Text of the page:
P-value Odds ratio 95% Confidence interval
Type (PGC) 0.01 9.09 1.67 – 50.00
Lymph node metastasis (+) 0.03 6.82 1.16 – 40.08
PGC: Primary gastric cancer

Table 3: Predictive factors for the high methylation group (Cluster B).

Clinicopathological factors Variables
Age 71 (33 - 86) *
Gender Male / Female 96 (76.2%) / 30 (23.8%)
Type PGC / RGC 87 (69.0%) / 39 (31.0%)
Lymph node metastasis (+) / (-) 50 (39.7%) / 76 (60.3%)
PGC: Primary gastric cancer, RGC: Remnant gastric cancer
* Median (minimum-maximum)

Table 4: The characteristics in 126 patients with gastric cancer in the test cohort.

Discussion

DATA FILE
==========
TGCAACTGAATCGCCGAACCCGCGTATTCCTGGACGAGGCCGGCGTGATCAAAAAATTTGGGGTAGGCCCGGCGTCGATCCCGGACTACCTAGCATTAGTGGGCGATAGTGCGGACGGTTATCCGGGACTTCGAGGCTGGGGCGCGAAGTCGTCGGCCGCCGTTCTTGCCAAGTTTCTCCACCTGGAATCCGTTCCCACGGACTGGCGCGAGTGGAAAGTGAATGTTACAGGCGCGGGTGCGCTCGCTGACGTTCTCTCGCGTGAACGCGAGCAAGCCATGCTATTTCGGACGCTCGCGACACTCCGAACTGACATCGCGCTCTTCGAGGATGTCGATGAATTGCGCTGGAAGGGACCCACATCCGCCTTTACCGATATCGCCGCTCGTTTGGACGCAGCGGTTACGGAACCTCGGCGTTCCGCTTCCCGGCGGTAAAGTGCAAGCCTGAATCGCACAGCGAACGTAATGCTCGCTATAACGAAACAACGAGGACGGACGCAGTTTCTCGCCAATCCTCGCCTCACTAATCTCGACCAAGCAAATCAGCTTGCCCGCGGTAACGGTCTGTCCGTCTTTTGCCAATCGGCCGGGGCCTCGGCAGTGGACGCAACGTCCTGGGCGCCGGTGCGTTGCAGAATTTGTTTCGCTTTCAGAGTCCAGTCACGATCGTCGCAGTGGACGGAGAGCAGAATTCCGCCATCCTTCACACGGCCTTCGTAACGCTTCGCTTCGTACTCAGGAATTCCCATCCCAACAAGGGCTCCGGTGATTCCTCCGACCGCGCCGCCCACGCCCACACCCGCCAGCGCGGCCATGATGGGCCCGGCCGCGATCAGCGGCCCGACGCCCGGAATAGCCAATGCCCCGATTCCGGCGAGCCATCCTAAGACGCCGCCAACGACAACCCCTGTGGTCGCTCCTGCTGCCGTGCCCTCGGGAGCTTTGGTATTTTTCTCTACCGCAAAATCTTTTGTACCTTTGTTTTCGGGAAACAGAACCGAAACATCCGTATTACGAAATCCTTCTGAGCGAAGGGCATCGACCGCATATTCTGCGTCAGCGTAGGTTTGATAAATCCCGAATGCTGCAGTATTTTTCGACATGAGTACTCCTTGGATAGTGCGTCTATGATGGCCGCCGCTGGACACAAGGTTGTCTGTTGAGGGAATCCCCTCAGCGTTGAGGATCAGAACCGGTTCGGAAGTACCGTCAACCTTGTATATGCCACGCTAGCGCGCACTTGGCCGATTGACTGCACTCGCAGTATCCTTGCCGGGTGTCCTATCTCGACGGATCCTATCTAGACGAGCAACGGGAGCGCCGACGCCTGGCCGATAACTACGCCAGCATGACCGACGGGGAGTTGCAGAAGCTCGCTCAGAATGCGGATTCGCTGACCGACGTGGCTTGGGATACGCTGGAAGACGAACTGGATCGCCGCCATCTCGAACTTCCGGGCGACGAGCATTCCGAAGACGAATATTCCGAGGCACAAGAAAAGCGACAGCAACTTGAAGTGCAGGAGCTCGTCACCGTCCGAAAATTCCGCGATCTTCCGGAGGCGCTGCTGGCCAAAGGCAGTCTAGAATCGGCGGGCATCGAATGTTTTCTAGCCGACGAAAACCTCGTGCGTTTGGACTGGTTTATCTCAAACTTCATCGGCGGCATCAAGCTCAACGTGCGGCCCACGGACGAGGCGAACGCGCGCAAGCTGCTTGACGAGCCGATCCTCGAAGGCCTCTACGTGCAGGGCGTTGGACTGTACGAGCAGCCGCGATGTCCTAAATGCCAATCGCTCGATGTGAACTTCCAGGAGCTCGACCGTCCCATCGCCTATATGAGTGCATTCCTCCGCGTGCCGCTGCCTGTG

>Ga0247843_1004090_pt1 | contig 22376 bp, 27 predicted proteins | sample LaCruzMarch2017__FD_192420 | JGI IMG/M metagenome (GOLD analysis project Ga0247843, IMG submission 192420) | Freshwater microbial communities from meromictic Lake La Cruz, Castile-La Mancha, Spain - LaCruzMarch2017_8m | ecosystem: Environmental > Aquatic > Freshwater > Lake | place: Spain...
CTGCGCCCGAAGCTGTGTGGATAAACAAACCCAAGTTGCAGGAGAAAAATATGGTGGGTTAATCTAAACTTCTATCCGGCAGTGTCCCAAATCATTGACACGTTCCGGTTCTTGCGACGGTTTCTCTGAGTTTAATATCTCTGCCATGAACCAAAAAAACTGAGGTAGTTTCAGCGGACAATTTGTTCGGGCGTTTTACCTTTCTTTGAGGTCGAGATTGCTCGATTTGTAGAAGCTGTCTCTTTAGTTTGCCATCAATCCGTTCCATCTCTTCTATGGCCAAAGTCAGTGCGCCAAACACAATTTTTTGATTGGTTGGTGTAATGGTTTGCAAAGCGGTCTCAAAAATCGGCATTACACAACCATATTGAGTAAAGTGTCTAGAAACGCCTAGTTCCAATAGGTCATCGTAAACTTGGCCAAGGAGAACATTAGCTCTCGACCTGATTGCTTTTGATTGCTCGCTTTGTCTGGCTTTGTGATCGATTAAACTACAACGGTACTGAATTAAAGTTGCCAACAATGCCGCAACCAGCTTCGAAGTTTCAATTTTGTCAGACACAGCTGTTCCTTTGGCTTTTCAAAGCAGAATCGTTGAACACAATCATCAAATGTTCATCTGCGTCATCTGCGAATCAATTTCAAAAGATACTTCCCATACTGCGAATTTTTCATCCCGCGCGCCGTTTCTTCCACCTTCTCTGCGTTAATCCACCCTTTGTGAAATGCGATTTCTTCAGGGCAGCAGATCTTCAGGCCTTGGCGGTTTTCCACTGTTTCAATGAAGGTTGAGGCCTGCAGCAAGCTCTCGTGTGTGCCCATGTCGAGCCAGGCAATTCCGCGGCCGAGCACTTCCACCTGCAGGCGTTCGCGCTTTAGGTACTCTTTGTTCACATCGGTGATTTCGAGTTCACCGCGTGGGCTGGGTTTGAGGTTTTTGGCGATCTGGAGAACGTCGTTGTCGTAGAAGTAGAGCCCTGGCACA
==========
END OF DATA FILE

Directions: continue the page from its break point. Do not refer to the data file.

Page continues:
There are three critical steps in obtaining accurate results from DNA methylation genome-wide analysis. The first is macrodissection of a tumor area by preferably two qualified pathologists based on representative H&E stained sections. Inaccurate macrodissection can cause contamination with adjacent non-cancerous tissues, which engenders unreliable results; thus, careful macrodissection is required. The second is assessment of the DNA quality (quality check: QC). Samples which fail the QC (∆Cq > 5.0) may give poor quality data. Therefore, samples with ∆Cq > 5.0 should be removed and others used. The third step is calculation of the β-value, which is determined by a data analysis tool for the array platform software as the methylated signal / the total (methylated + unmethylated) signal17. The β-value ranges from 0–1 (or 0%–100%), which is simple to interpret biologically17. The main problem with this value is its poor statistical properties, since its high heteroscedasticity implies that variance across samples at methylation range extremes (β = 0 or β = 1) is highly reduced17. In addition, due to poor sample quality, β-values may not show reproducible biphasic peaks22, and samples without such peaks should be excluded from further study. In addition, target gene should be chosen based on the criteria of having larger beta values, being related to CpG islands in the promoter region, and being suitable for primer and probe design for qMSP.